The cost of the building was shared by a loan from the state U.M.W.A and the Collinsville union locals. The locals voted a one percent assessment on each member to provide the sum required for their part.
On December 28, 1918, at a cost of $138,993.26, the building was open to the public. The opening ceremonies and parade were well attended not only by the miners’ locals, but by hundreds of other residents.
The Miner’s Theatre continued to prosper but the mines did not. By 1930 the coal mines had slowly started to close. Restlessness led Collinsville union locals become members of the Progressive Mine Workers. Since the loans to the U.M.W.A. had long been paid off, the Collinsville Miners owned the building and thus title was transferred to the PMW. Even though mining has died out in Collinsville, the influence of this industry and its people are felt strongly today. The miners left this building as a lasting reminder of their history.
Over the years, Miner's hosted High School Graduations, Dairyman's conventions and other such events of the day, in addition to the occasional movies being shown in the auditorium. Built in the "vaudeville" style, the auditorium hosted several traveling troupes as well.
Today, the building is closed and requires significant renovation to make it Americans with Disabilities Act accessible as well as compliant with current building codes before it can be reopened to the public.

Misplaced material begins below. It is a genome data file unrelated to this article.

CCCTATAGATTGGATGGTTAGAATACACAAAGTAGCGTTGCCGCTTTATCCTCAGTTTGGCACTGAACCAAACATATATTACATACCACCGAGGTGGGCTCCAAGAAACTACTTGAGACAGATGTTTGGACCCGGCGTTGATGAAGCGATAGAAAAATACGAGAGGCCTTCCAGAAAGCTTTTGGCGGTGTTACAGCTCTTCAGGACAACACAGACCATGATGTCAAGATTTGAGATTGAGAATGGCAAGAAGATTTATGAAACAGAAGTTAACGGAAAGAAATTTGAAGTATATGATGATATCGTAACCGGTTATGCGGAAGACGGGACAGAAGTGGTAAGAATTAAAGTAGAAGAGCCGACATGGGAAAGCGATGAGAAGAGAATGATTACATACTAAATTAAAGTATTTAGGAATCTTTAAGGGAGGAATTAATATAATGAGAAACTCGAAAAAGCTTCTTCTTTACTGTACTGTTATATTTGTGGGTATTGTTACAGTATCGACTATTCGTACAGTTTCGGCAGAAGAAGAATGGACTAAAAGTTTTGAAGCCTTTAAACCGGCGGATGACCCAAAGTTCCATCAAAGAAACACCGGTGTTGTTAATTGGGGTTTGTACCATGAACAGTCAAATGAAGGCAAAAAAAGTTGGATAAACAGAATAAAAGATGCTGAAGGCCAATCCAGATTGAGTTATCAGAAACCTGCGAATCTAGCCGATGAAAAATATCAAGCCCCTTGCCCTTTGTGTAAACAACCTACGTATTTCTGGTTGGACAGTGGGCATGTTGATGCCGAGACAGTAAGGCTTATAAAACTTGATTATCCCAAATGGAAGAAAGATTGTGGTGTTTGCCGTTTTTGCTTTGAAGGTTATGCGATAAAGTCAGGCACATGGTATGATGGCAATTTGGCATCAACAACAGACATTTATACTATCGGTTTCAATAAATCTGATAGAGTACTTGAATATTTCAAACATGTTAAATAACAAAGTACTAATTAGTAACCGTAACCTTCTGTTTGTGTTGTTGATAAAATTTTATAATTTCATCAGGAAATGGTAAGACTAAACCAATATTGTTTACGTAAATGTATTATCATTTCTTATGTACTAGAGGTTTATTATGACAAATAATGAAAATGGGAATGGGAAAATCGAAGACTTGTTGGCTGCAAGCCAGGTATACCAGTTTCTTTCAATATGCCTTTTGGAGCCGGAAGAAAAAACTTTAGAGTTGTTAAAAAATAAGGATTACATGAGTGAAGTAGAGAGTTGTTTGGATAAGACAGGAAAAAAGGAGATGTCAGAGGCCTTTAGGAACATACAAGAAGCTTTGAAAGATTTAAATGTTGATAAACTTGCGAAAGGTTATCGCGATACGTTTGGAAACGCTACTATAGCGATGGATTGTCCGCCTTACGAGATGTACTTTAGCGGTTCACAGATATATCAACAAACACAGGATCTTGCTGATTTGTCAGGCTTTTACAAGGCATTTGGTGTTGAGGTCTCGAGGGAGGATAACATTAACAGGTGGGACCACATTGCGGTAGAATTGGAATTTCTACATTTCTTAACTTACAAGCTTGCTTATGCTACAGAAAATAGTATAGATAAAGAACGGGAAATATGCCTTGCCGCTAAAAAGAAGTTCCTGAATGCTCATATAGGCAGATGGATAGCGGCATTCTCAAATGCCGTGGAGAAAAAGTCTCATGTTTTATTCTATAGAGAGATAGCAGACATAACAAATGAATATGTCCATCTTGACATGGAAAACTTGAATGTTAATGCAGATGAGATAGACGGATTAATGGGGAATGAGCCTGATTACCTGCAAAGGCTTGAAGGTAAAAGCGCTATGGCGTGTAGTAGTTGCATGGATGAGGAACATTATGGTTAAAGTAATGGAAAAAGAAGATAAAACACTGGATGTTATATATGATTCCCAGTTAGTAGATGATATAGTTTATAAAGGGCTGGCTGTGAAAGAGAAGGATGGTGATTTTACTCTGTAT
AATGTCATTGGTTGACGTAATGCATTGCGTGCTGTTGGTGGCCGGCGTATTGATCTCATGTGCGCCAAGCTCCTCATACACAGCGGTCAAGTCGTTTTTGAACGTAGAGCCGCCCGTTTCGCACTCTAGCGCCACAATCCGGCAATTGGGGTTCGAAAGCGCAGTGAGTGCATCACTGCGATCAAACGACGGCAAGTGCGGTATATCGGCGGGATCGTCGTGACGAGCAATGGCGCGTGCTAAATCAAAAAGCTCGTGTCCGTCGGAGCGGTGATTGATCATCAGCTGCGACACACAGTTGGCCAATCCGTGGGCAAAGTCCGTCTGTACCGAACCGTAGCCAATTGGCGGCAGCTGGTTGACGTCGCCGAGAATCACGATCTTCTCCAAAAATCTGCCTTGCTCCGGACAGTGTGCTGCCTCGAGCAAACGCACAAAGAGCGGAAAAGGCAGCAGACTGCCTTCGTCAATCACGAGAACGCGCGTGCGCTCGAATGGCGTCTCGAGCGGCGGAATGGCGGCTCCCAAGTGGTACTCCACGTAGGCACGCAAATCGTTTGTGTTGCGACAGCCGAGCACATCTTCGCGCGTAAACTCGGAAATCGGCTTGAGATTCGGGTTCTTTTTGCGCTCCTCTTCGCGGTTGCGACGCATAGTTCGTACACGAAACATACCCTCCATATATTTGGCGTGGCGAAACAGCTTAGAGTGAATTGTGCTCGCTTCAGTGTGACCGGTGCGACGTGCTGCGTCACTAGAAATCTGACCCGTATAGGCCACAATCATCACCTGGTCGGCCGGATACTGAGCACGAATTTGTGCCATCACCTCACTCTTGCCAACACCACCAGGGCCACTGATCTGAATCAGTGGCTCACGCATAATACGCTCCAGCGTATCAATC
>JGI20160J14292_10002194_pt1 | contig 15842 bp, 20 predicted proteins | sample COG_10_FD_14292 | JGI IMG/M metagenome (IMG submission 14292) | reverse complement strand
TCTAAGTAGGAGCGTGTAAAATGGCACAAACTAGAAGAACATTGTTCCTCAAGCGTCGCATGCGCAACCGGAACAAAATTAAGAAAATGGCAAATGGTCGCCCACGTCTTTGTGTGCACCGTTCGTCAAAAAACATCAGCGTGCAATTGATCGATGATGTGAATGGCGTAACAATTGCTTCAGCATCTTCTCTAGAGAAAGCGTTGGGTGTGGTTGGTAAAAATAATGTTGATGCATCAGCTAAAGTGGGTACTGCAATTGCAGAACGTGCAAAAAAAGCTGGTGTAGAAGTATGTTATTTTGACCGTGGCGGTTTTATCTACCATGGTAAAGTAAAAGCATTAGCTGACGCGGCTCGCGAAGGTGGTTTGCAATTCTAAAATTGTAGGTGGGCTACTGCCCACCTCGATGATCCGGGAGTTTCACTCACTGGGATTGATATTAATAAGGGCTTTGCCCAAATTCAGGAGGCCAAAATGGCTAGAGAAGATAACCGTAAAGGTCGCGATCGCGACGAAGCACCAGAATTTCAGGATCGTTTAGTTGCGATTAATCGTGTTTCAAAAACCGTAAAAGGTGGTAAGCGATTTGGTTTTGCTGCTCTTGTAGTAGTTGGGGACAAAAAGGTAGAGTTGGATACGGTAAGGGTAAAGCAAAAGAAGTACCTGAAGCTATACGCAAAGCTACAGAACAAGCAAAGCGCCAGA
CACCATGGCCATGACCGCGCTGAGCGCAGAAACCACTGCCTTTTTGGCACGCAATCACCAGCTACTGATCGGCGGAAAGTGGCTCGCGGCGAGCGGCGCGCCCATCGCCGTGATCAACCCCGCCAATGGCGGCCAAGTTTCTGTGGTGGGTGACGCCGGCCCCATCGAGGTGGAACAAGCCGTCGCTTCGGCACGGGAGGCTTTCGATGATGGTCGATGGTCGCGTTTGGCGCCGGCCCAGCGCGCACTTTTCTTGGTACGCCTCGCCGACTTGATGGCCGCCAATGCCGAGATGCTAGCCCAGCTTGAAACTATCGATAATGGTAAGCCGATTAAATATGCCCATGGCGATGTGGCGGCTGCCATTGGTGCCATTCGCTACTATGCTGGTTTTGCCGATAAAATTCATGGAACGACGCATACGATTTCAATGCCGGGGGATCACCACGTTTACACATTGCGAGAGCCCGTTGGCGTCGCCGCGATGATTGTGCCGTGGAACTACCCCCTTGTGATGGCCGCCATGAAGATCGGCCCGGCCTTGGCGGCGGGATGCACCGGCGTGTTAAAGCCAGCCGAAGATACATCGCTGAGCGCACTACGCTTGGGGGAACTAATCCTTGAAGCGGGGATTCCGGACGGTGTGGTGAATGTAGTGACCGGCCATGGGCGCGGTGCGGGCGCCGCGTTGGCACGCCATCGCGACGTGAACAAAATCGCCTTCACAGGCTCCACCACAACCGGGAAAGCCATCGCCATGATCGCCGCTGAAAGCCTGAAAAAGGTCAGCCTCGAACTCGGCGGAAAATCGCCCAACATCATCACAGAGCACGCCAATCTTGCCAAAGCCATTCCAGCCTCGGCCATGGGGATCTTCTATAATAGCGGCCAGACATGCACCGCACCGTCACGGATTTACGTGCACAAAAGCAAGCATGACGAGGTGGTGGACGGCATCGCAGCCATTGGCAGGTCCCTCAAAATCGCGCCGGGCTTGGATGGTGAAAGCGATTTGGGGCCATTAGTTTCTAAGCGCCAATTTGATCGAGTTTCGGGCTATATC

Work that remains to reopen the theater includes building ADA compliant restrooms, adding an automatic door opener, plaster repair, insulation, HVAC repair, adding a fire alarm system with voice evacuation, electrical upgrades, and code compliant exit and egress lighting. The Miner's Institute Foundation is currently seeking monetary contributions and organized labor unions wishing to join in the project by donating their labor.
The need to preserve this remarkable structure of such historic and cultural importance is clear and evidenced by its being placed on the National Register of Historic Places in 1985, named a Collinsville Progress Historic Landmark in 1993, and a City of Collinsville Historic Landmark in 2013. Once the theatre is restored and reopened, the City of Collinsville will once again have a cornerstone in its Uptown that will bring music, movies and live theatrical performances, be a space for meetings, weddings and exhibits, and positively impact the City and region as a whole.
Together, we can reopen Miner’s Theatre!